The best advice to avoid contracting the coronavirus is to stay home.
Indiana Gov. Eric Holcomb, among other state executives, made this clear March 16 when he issued a stay-at-home order to halt all nonessential activities.
That word — “nonessential” — exempts health care, delivery services and grocery stores, which are still operating. Grocery stores, in particular, are an inevitable weekly or biweekly trip. But when a lot of people flock to the aisles of Walmart, Pay Less or Fresh Thyme, epidemiological disaster could ensue.
Bolstered by recommendations from Libby Richards, a Purdue nursing professor and public health professional, here’s some common-sense advice on how to navigate perilous grocery aisles.
Most grocers have implemented exclusive early morning shopping hours for members of high-risk populations, such as those over 60 or who have preexisting health conditions. The red carpet has been unfurled, the security cameras stand ready: It’s your time to shop.
Most stores are providing hand-sanitizing wipes at the entrance. How kind! It’d be not only dumb but rude to pass those up. Plus, the trickiest part comes right after.
The carts! Oh, the many hands that have spread their germy remnants pushing those shopping carts. Workers at any grocery store are instructed to wipe those handles down, but to be safe, do it yourself using a disinfectant wipe.
A lot of shoppers choose to sport disposable gloves. I caution against this. Those gloves provide a false sense of security. As soon as you touch anything, you still shouldn’t touch your face until you remove them. A clean set of hands and the willpower to keep them by your sides go a long way when roaming the aisles.
“If you’re going grocery shopping, while you’re in the store and out-and-about, limit touching your face,” Richards said. “You just need to assume you’ve got stuff on your hands.”
Observe quantity limits on common items like bread, pasta, toilet paper and hand sanitizer. There is enough inventory, so avoid engaging in panic-buying. Ignore fear-mongering shoppers who say anything, including the words “run out.” Expect to be confronted and interrogated by store managers in the event you try to skate by.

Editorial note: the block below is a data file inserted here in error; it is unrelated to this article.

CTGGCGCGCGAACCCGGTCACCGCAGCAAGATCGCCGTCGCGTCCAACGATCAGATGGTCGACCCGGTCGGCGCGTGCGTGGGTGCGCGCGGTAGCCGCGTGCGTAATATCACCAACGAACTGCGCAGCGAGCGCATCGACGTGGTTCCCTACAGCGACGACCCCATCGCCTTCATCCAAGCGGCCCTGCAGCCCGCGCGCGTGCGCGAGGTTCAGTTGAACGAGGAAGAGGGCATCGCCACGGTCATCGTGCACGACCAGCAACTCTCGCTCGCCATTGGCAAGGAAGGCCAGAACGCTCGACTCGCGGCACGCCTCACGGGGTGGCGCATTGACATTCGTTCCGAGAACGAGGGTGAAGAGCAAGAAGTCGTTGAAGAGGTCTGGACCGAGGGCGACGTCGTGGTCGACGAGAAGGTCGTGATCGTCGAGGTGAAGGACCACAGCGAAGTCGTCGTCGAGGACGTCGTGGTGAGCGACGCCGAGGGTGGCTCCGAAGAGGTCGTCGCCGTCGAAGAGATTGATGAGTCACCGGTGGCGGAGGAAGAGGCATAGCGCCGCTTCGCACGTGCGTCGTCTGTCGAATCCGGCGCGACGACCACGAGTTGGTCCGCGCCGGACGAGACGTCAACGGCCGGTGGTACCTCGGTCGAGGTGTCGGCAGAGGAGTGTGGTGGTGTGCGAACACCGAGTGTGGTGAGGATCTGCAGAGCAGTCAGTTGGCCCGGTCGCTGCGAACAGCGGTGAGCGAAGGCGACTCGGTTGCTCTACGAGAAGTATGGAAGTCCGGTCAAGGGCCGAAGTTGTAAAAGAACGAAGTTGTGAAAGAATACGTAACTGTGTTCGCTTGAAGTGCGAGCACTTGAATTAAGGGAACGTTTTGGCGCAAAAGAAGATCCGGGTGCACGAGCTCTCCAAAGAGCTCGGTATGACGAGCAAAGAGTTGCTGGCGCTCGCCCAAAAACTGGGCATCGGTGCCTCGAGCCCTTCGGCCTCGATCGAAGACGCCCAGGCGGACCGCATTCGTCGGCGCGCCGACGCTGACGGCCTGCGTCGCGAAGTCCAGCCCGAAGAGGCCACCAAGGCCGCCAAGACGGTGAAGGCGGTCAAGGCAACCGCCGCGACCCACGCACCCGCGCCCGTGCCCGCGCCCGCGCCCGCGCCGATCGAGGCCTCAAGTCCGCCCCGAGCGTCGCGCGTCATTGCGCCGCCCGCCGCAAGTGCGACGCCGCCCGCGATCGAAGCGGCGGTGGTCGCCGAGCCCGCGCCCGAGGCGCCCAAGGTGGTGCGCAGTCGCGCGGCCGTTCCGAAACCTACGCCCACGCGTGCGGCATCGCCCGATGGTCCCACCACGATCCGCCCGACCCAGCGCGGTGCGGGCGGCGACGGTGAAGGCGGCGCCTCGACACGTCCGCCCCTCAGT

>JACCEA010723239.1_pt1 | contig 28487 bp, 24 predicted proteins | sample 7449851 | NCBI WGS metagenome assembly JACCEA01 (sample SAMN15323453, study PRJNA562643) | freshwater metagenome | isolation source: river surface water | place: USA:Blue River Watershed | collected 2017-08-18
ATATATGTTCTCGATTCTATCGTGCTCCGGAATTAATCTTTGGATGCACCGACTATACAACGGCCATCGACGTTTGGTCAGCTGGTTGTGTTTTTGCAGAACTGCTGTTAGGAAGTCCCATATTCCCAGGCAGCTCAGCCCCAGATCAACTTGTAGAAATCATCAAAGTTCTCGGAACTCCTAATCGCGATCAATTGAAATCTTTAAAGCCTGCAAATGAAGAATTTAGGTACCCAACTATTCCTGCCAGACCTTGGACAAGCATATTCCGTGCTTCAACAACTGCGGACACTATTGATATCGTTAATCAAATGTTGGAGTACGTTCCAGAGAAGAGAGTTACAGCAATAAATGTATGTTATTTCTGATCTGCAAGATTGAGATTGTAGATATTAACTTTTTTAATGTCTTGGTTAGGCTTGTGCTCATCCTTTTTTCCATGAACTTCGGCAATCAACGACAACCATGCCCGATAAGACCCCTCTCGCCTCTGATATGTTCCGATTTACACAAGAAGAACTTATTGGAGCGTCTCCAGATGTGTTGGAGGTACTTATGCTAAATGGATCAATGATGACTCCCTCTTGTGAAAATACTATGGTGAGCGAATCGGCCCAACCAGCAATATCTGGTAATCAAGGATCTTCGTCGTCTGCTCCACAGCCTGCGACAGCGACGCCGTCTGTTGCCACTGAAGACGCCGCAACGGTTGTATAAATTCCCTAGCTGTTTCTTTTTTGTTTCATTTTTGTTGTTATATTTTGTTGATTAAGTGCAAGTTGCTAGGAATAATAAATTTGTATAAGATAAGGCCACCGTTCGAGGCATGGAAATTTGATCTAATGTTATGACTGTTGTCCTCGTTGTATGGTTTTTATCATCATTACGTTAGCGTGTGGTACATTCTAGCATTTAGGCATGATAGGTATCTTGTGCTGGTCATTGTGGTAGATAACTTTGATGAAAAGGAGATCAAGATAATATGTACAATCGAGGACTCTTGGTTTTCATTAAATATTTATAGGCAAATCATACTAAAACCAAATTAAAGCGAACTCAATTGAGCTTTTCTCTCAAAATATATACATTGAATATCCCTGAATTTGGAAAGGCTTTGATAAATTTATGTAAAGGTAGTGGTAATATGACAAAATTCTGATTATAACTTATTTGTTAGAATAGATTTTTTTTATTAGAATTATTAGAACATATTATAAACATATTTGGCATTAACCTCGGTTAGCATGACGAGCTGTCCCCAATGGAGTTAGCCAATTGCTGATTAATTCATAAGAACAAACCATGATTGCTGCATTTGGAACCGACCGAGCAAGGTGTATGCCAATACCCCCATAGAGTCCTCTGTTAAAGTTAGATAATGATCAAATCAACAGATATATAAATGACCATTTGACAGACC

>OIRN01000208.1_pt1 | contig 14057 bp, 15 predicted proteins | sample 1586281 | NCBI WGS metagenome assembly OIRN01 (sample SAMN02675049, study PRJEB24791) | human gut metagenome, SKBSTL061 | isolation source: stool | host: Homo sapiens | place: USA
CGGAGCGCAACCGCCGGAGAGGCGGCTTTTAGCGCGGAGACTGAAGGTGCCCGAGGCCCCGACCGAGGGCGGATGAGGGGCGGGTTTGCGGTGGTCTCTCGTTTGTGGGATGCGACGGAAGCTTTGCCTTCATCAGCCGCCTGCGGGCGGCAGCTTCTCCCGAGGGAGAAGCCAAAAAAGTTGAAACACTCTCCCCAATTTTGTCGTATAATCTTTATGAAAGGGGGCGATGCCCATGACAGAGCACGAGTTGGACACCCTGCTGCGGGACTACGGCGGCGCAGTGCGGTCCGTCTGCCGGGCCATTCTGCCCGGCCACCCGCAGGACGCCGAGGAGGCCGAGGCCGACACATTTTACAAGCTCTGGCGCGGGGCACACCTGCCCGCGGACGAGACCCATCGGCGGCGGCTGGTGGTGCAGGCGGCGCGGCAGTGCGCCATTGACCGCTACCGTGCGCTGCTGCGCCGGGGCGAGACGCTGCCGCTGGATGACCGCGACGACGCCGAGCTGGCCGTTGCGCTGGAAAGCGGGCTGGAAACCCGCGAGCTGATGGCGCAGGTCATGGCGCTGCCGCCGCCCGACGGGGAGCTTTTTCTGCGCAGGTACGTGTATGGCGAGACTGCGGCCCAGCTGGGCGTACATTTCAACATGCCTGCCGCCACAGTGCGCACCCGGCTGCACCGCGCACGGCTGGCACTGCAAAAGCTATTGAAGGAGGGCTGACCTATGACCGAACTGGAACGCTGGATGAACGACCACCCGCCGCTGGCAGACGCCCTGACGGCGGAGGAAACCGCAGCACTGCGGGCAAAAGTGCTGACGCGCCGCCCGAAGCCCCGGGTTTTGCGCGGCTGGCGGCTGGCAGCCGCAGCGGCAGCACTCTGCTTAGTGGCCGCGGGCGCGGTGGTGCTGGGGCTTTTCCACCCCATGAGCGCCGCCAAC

When you’re in line standing behind your cart, you should already be about 6 feet behind the person ahead of you. Speaking with the cashier may be the closest interaction you have the entire trip, so be cognizant of any errant sneezes or coughs.
Meijer, Pay Less and Walmart are set to up the ante and install sneeze guards at registers as an extra layer of precaution. Still, sneeze into your arm: Spraying snot all over a plate of plexiglass is crazy-gross. Protective barriers should not encourage outlandishness.
While transporting the goods from store to home, Richards emphasizes handwashing and the liberal use of disinfectant wipes.
“Come home, put your groceries in your house, go wash your hands,” Richards said. “Put your groceries away, go wash your hands. And then consider yourself OK. Once you’re in your house, that area is clean.
“Also, wiping things down after trips such as your steering wheel, your car door handle, the door knob to your house, things that you touch before you get a chance to wash your hands,” Richards added. “We know now that the virus can live on hard surfaces, such as plastic and metal, for a couple days.”
Following every single one of these steps to a T might feel tedious, but only because it’s uncommon. They’re worth becoming used to because of the uncertainty surrounding how quickly governments can abate the spread of coronavirus.
A vaccine is at least a year off, and Indiana eclipsed 1,500 cases Sunday, according to the Indiana State Department of Health website. As of Sunday, Indiana had 32 deaths, and the first in Tippecanoe County last week should make clear that this virus could soon infect someone you know.
“Everyone needs to think about not only exposing themselves, but the potential to expose people that they love and also people they’ll never know,” Richards said. “If we all don’t think along those lines, we’re gonna have a real tough time getting this under control.”